Court vacates decision involving ODOT, old hotel: The highway widening project is long since finished. The hotel that had some of its property condemned to make way for the road project – and even more of the property flood-damaged during construction – closed a decade ago. But the court case involving the Oklahoma Department of Transportation and Trade Winds Motor Hotel East is ongoing. [The Journal Record]

Federal Government News

Looking at what CDC extending nation’s eviction moratorium means for Oklahomans: The Centers for Disease Control and Prevention extended the nation’s eviction moratorium, saying more than 10 million families are behind on rent. But there are ways for those families to get help paying rent now. [KOCO]

Sen. Lankford calls treatment of children at border ‘human tragedy’: U.S. Sen. James Lankford briefed the press Wednesday on his recent trips to the southern U.S. border, detailing the large numbers of illegal crossings and describing the treatment afforded asylum seekers, many of them children, as a “human tragedy.” [Tulsa World]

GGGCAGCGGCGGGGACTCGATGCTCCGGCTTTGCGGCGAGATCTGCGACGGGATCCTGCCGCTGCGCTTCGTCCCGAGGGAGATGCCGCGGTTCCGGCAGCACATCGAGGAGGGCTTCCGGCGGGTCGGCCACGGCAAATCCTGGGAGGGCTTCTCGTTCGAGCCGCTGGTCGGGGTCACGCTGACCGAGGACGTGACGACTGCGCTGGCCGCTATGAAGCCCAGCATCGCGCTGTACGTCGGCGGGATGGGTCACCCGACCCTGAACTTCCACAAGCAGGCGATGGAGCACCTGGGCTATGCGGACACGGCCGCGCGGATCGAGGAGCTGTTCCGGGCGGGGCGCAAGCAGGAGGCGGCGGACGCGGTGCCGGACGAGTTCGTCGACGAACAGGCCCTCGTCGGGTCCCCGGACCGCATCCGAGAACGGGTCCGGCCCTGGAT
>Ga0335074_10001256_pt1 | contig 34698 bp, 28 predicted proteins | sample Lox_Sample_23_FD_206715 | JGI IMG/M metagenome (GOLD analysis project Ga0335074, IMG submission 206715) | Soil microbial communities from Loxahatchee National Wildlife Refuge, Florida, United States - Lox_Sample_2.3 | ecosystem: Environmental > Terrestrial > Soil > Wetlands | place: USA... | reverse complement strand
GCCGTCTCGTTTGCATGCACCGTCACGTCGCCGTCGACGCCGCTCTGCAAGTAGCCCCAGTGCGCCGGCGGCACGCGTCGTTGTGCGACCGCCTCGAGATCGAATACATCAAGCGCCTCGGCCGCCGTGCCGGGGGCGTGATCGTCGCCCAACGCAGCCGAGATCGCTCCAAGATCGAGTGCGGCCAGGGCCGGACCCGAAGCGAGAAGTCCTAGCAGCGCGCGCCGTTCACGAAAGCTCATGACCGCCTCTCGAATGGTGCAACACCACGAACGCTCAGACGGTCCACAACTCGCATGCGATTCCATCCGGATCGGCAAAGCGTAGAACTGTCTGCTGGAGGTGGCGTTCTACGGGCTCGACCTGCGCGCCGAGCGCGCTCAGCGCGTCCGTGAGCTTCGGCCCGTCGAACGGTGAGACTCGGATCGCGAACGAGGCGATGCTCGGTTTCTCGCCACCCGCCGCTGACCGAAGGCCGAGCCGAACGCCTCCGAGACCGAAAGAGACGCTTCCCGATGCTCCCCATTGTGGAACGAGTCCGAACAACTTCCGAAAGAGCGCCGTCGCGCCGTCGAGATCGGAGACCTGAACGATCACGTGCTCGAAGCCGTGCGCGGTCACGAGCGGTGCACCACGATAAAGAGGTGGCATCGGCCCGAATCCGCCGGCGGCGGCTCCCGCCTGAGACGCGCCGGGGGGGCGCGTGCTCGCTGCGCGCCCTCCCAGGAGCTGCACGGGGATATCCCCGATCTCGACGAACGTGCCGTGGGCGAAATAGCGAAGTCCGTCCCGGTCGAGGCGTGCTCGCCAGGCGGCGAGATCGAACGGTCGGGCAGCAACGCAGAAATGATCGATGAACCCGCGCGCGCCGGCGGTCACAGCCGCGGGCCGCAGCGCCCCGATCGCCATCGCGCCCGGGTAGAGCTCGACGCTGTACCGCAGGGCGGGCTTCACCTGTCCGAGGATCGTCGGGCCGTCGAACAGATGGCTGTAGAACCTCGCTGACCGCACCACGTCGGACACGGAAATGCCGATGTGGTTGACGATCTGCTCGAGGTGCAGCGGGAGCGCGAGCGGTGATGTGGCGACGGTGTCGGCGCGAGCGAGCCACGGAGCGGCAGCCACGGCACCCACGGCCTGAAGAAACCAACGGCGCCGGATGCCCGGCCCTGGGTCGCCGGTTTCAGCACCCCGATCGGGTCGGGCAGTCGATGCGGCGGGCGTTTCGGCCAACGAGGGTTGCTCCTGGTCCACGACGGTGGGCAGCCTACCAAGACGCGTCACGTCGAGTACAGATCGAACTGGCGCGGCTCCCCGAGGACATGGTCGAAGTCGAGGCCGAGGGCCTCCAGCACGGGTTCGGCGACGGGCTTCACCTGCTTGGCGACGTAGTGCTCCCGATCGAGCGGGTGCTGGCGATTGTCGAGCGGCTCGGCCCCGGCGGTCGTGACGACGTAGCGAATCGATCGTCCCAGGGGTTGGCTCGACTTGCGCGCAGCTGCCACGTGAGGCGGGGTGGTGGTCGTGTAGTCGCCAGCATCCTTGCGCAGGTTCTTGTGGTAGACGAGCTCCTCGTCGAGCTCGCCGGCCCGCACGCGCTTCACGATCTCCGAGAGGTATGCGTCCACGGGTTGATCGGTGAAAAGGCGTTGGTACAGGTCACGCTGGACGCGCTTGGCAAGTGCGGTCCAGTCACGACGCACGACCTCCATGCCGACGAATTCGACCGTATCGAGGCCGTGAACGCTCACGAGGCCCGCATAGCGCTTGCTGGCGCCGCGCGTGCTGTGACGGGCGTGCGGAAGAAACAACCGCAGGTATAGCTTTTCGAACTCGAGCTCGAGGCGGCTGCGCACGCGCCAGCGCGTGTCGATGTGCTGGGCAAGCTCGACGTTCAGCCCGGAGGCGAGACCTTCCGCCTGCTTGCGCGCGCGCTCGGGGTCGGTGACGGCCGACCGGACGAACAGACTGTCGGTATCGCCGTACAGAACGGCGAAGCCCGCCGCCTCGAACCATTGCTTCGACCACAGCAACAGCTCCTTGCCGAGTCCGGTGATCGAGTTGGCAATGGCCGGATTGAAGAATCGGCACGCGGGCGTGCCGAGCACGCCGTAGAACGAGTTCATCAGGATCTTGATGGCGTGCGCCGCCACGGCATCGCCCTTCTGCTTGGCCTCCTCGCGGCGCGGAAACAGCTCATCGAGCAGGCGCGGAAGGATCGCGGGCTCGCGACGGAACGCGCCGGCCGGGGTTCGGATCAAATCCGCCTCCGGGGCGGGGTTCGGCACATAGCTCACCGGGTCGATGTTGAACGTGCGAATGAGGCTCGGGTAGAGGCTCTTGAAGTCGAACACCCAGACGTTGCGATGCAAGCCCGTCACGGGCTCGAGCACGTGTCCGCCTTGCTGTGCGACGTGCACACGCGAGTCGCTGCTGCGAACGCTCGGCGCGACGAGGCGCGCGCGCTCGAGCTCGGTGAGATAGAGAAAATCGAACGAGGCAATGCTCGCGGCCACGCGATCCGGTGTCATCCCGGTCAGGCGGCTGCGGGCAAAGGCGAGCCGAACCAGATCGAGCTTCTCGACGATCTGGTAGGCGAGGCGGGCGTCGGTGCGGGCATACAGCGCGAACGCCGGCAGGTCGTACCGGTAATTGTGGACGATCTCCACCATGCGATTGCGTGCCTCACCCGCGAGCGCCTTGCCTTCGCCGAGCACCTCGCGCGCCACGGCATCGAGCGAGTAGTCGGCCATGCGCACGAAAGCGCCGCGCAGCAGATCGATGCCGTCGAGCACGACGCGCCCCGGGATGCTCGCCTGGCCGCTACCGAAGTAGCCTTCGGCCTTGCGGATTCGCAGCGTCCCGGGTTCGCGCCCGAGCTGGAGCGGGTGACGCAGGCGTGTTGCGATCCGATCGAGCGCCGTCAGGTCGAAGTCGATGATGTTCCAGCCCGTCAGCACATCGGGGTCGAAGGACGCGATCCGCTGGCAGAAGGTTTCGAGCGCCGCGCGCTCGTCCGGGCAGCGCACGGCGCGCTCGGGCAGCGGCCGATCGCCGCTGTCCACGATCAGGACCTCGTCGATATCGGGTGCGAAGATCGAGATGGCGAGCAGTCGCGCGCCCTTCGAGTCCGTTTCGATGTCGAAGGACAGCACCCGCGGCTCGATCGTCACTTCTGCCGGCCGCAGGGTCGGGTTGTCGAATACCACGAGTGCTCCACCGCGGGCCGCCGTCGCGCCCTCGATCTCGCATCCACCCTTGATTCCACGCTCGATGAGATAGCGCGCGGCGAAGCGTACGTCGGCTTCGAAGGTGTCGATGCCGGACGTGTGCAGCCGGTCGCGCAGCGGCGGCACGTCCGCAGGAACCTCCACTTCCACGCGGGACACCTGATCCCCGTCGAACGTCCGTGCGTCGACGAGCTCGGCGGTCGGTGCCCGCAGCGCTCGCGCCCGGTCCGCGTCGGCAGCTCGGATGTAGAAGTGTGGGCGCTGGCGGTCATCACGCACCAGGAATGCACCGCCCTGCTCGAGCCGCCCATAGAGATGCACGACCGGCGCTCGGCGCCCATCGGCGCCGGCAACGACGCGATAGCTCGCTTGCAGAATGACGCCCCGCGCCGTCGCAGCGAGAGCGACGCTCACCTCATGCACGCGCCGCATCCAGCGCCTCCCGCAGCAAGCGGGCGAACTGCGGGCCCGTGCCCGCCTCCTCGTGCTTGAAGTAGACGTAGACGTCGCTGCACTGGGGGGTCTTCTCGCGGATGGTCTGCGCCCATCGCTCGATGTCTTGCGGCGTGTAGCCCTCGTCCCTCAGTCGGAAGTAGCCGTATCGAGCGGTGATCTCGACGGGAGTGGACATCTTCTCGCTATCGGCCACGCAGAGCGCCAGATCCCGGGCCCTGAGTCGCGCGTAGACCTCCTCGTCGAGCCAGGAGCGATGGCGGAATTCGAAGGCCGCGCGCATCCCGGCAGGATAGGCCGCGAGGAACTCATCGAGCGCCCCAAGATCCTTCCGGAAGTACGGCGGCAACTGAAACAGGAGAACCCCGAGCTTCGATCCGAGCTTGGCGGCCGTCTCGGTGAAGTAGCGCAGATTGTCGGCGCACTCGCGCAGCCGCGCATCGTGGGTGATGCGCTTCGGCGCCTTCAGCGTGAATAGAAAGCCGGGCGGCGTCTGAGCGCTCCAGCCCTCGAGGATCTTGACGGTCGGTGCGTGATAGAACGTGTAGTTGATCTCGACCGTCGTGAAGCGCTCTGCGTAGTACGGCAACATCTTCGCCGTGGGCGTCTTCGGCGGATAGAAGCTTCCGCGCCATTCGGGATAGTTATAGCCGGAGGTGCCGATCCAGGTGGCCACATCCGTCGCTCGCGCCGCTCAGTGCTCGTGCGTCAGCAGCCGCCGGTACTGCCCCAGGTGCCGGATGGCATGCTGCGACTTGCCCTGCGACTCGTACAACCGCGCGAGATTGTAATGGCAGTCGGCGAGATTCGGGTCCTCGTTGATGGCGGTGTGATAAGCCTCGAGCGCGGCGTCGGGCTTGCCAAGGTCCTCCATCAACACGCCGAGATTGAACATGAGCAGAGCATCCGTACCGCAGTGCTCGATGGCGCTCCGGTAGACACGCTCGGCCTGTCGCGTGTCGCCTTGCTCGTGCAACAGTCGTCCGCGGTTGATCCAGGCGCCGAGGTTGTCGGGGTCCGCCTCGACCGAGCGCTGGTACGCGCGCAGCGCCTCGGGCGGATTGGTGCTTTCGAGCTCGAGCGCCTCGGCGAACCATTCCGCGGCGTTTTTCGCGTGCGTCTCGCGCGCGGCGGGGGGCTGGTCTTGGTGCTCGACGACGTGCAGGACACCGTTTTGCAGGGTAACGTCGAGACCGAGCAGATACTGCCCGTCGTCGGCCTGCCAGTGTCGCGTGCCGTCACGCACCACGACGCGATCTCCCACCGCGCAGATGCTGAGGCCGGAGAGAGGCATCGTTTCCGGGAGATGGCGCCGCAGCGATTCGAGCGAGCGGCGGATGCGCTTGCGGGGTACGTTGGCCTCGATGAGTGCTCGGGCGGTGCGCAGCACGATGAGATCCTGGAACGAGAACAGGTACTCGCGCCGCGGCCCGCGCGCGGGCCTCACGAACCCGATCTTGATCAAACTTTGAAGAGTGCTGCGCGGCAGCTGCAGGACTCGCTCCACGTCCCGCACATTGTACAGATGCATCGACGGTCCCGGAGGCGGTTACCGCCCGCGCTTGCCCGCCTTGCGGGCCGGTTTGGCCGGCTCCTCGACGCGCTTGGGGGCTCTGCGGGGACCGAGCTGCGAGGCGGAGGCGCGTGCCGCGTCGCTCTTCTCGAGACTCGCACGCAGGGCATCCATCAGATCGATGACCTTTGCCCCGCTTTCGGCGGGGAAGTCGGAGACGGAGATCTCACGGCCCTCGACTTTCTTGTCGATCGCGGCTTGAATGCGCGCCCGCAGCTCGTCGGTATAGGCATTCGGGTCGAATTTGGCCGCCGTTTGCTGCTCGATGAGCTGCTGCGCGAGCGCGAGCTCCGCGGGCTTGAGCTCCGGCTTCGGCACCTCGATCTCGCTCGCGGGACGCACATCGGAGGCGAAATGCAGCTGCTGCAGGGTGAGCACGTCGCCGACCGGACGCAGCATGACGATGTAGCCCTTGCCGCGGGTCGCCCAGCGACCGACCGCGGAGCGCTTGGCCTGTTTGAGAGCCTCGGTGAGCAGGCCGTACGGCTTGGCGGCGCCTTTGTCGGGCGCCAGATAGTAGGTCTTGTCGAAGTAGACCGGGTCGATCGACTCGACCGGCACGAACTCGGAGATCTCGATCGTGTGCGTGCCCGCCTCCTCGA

Expanded unemployment benefits harm children, Hern says: Republican Rep. Kevin Hern of Oklahoma’s first congressional district says that generous, pandemic-inspired unemployment benefits are harming American children. [Public Radio Tulsa]

Criminal Justice News

Video has become the strongest witness for the prosecution in police shootings: Prior to the introduction of body-worn cameras, prosecutors and the public had to largely rely on police accounts of fatal shootings. Early information the Oklahoma City and The Village police departments released to the public about three police shootings in the past year where officers were later charged differed in key details from what body camera footage showed when it was later released, according to video, press releases and other public records reviewed by The Frontier. [The Frontier]